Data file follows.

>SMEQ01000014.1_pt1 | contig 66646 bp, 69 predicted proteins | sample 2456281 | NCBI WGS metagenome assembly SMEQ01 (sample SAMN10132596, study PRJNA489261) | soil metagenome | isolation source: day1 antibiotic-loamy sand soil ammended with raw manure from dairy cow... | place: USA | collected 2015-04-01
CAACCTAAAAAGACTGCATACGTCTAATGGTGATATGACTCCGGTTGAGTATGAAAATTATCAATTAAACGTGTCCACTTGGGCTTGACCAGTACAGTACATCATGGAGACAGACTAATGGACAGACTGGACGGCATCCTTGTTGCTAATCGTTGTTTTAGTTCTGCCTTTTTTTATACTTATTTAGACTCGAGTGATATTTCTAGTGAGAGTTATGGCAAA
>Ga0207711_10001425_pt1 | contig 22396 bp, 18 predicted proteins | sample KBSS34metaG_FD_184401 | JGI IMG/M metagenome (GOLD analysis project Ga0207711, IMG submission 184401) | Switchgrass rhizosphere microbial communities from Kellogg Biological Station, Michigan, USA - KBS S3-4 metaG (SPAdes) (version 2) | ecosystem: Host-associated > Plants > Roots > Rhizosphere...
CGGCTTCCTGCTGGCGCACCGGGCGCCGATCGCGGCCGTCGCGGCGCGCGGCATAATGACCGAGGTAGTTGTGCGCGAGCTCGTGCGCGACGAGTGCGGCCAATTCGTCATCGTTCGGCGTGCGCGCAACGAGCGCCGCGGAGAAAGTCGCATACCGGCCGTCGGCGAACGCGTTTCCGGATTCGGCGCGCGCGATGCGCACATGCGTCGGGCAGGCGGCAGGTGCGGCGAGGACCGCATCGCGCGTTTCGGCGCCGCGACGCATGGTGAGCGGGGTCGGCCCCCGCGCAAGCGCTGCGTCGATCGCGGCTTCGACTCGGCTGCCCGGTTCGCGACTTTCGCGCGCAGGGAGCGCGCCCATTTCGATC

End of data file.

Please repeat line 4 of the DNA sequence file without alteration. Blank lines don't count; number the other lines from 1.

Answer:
CGGCTTCCTGCTGGCGCACCGGGCGCCGATCGCGGCCGTCGCGGCGCGCGGCATAATGACCGAGGTAGTTGTGCGCGAGCTCGTGCGCGACGAGTGCGGCCAATTCGTCATCGTTCGGCGTGCGCGCAACGAGCGCCGCGGAGAAAGTCGCATACCGGCCGTCGGCGAACGCGTTTCCGGATTCGGCGCGCGCGATGCGCACATGCGTCGGGCAGGCGGCAGGTGCGGCGAGGACCGCATCGCGCGTTTCGGCGCCGCGACGCATGGTGAGCGGGGTCGGCCCCCGCGCAAGCGCTGCGTCGATCGCGGCTTCGACTCGGCTGCCCGGTTCGCGACTTTCGCGCGCAGGGAGCGCGCCCATTTCGATC